After all the data were collected, they were run through a multiple linear regression using various dependent and independent variables. Dependent variables were based on four hypotheses, and independent variables were based on task complexity determined by how many different pieces of information had to be used. The table above shows a correlation matrix between these statistical variables, with green cells reflecting correlations that supported the initial hypothesis and yellow cells reflecting correlations where a hypothesis was made but not supported.
Key variables measured in the simulations included decision quality, information items, time pressure and communication correspondence. Given the strong correlations between these variables and GIS use, there’s a compelling case that iSpatial and Google Maps significantly improved the quality of decisions made and reduced the time and stress involved in making them.
Across all three counties sampled, the responses on the qualitative surveys were positive, especially in urban areas. Of the 54 survey responders, county and district coordinators reported the most benefit from GIS, as they could view the largest dataset and were able to see a more complete picture of the entire operation. In other words, the higher the user was within the command structure, the greater the benefit achieved with GIS.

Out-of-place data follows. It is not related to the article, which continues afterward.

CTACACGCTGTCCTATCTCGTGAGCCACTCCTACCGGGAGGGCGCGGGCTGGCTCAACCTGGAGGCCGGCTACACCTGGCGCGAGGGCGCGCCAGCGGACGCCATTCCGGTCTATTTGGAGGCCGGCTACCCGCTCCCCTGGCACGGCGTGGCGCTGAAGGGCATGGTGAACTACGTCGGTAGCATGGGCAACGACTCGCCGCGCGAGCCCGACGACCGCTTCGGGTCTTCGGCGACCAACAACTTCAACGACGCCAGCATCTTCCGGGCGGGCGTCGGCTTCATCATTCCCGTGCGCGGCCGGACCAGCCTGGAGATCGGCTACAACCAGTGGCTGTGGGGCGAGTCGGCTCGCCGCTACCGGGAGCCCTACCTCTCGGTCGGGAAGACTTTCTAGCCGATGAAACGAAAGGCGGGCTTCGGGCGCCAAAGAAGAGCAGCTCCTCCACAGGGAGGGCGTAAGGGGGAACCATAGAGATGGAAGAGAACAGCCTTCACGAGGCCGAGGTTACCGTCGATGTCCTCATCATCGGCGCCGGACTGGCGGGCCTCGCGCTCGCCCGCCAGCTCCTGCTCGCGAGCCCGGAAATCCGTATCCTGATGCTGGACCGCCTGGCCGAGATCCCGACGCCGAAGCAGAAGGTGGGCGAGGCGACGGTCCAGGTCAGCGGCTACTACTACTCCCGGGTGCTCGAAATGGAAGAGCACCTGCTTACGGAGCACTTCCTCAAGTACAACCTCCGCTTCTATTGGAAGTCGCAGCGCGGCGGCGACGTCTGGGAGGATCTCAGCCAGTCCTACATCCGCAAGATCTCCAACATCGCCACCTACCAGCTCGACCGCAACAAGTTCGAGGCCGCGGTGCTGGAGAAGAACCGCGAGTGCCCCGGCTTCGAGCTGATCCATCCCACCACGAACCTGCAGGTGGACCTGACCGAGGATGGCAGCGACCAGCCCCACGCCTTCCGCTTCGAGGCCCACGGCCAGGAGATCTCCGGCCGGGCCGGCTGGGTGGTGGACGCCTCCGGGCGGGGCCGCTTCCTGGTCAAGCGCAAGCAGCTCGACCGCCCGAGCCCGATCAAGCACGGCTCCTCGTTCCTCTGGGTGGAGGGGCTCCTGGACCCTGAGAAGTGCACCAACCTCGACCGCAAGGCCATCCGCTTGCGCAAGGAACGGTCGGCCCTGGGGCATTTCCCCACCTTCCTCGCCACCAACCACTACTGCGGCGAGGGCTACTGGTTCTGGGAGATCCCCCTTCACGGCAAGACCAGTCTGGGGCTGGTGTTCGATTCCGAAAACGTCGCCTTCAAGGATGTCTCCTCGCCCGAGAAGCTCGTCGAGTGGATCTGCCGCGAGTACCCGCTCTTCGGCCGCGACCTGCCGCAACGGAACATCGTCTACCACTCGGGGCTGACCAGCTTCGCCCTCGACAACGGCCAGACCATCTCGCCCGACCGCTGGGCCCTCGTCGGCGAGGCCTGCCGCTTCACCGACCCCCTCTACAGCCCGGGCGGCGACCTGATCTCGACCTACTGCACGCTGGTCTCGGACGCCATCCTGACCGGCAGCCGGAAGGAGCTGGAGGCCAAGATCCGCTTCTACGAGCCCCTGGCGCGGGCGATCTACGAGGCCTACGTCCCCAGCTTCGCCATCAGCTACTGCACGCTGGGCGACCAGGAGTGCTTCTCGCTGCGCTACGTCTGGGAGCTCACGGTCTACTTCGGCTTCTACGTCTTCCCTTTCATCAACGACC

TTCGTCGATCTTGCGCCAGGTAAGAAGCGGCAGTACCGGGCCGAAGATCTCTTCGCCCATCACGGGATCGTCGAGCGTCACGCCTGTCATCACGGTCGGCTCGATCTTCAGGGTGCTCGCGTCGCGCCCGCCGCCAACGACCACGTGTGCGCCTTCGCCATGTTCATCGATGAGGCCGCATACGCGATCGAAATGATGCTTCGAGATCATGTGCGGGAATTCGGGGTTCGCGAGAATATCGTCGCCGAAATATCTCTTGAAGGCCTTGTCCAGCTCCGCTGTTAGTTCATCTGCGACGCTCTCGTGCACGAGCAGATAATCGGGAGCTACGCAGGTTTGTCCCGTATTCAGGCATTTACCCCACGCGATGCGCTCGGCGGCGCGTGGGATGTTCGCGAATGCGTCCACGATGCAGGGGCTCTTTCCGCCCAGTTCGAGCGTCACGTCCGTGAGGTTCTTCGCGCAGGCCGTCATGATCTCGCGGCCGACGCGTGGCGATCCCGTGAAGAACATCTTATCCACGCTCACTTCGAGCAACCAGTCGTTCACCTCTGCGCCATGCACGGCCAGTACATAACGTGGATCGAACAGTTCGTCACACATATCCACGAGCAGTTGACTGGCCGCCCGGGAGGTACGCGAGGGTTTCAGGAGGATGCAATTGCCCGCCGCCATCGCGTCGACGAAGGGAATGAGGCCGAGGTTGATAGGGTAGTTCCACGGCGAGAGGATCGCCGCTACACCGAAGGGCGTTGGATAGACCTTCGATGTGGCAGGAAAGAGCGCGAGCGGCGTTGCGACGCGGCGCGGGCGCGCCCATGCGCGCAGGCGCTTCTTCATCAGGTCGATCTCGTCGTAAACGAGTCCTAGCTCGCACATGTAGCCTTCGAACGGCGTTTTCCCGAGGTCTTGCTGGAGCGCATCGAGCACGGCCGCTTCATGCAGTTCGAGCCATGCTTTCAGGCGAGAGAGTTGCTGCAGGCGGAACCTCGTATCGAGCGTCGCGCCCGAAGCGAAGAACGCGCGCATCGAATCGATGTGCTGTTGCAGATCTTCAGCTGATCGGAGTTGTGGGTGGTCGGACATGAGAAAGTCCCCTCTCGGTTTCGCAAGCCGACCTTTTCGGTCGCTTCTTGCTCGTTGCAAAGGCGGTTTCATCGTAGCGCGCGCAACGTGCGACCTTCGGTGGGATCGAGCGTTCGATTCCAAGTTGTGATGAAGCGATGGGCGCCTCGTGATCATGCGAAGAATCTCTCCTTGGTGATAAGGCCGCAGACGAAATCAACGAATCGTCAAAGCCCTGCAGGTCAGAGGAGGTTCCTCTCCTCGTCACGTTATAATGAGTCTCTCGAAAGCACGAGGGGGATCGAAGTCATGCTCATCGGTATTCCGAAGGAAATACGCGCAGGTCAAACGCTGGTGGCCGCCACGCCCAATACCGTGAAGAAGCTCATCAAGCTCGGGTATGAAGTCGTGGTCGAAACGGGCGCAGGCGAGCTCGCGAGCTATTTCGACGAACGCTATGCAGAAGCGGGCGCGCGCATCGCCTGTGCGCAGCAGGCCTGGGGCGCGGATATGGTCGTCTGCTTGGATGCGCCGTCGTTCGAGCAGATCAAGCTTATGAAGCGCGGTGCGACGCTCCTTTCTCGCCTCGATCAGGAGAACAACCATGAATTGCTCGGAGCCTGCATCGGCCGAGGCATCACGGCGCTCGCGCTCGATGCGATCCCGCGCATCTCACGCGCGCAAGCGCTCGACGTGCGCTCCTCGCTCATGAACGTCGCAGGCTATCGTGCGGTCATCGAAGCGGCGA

Overall, the iSpatial/Google Maps system increased the amount of information a decision maker applied to critical decisions. This enabled emergency and incident response personnel to respond in a timelier manner with more effective decisions. Critical decision making during an emergency response was done faster and better, which translated to a direct correlation between the tool and reduced impact from the disaster.
Furthermore, the visual representation of operations and resources offered by iSpatial reduced the learning curve for emergency responders and reduced dependence on any one person or unit within an organization. Such information transparency and accessibility is critical for the long-term success of any emergency management team. Overall, Web 2.0-based geovisualization techniques improved the communication and information sharing process across the echelons of the emergency response chain of command.